Like Roman Catholics, Eastern Christians have a great love for the Mother of God. The Byzantine liturgy references her many times. In the original English liturgy, the priest or deacon called attention to “the most holy, most pure, most blessed and glorious Lady, the Mother of God and ever-Virgin, Mary.” It was clear that we were remembering Mary. It may have been Byzantine-verbose, but it was poetically intelligible. Our liturgists decided that it would be more accurate to call the Mother of God by her Greek title of Theotókos (Θεοτóκος). The title Theotókos was adopted at the Ecumenical Council of Ephesus in 431. It means “God-bearer” and communicates theologically all the necessary Christological nuances that refute Arianism, Nestorianism and several other heresies common to the third, fourth and fifth centuries. Many Eastern Catholic Churches and most Eastern Orthodox Churches have always addressed the Mother of God as Theotókos in their liturgy. This had not been the case with Byzantine-Ruthenian Catholics.
I admit I am conflicted about this important term. It is quite meaningful to a person with the proper historical and theological background. Yet I am not convinced that most parishioners who seek intercession from the Mother of God require this depth of understanding. It is a problematic word, too, from the practical point of pronunciation. After four years of modeling the correct pronunciation (“Thee-uh-tok-uh s”), the parochial variants of the word are astounding. (I’m sure the Mother of God has a sense of humor!) Interestingly, outside the context of the liturgy, I have not heard any of my parishioners refer to the Mother of God as the Theotókos since its reintroduction. In my mind, that tells a tale about the need for accuracy and the need for meaning.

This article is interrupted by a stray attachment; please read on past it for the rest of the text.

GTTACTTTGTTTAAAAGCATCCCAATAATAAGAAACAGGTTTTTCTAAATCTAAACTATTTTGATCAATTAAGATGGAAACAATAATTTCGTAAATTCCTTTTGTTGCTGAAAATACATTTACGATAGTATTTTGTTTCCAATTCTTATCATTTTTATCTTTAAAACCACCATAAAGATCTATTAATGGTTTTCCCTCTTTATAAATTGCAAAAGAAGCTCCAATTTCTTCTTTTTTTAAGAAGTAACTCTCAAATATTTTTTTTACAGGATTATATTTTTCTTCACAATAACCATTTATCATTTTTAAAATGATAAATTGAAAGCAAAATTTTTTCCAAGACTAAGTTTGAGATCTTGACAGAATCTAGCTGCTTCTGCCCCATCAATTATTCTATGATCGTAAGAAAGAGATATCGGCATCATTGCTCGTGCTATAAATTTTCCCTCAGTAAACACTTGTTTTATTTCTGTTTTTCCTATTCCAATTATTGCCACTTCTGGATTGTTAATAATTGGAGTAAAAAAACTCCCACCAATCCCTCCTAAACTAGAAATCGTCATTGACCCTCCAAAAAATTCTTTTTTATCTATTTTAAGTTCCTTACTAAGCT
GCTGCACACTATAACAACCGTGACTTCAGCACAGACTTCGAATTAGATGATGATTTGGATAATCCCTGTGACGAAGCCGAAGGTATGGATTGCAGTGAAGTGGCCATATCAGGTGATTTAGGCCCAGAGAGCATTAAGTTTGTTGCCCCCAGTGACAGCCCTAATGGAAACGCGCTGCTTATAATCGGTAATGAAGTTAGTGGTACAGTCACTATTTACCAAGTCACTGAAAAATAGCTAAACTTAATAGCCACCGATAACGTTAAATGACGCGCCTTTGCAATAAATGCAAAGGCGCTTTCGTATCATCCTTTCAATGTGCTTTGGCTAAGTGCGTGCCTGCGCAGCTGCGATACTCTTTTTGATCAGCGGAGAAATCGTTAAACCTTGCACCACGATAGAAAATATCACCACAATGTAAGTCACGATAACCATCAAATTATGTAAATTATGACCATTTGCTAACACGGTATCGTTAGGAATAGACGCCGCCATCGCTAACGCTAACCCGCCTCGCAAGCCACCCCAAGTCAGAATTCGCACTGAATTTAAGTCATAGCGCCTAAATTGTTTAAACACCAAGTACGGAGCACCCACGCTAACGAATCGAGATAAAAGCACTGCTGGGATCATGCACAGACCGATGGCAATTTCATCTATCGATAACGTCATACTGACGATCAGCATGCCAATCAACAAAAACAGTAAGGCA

After reciting Nicene Creed, the presiding priest or deacon in the Byzantine-Ruthanian liturgy invites the congregation to enter into the great mystery of worship. The priest or deacon used to intone “Let us stand aright, let us stand in awe, let us be attentive to offer the holy oblation in peace.” The people responded: “The offering of peace, the sacrifice of praise.” In case anyone was confused about what an oblation might be, the response cued them to the meaning. This dialogue has now been changed. It is no longer an oblation; it is now “the holy Anaphora.” After more than four years of catechesis, I am still unsure whether this change has had a positive affect on the worshipper.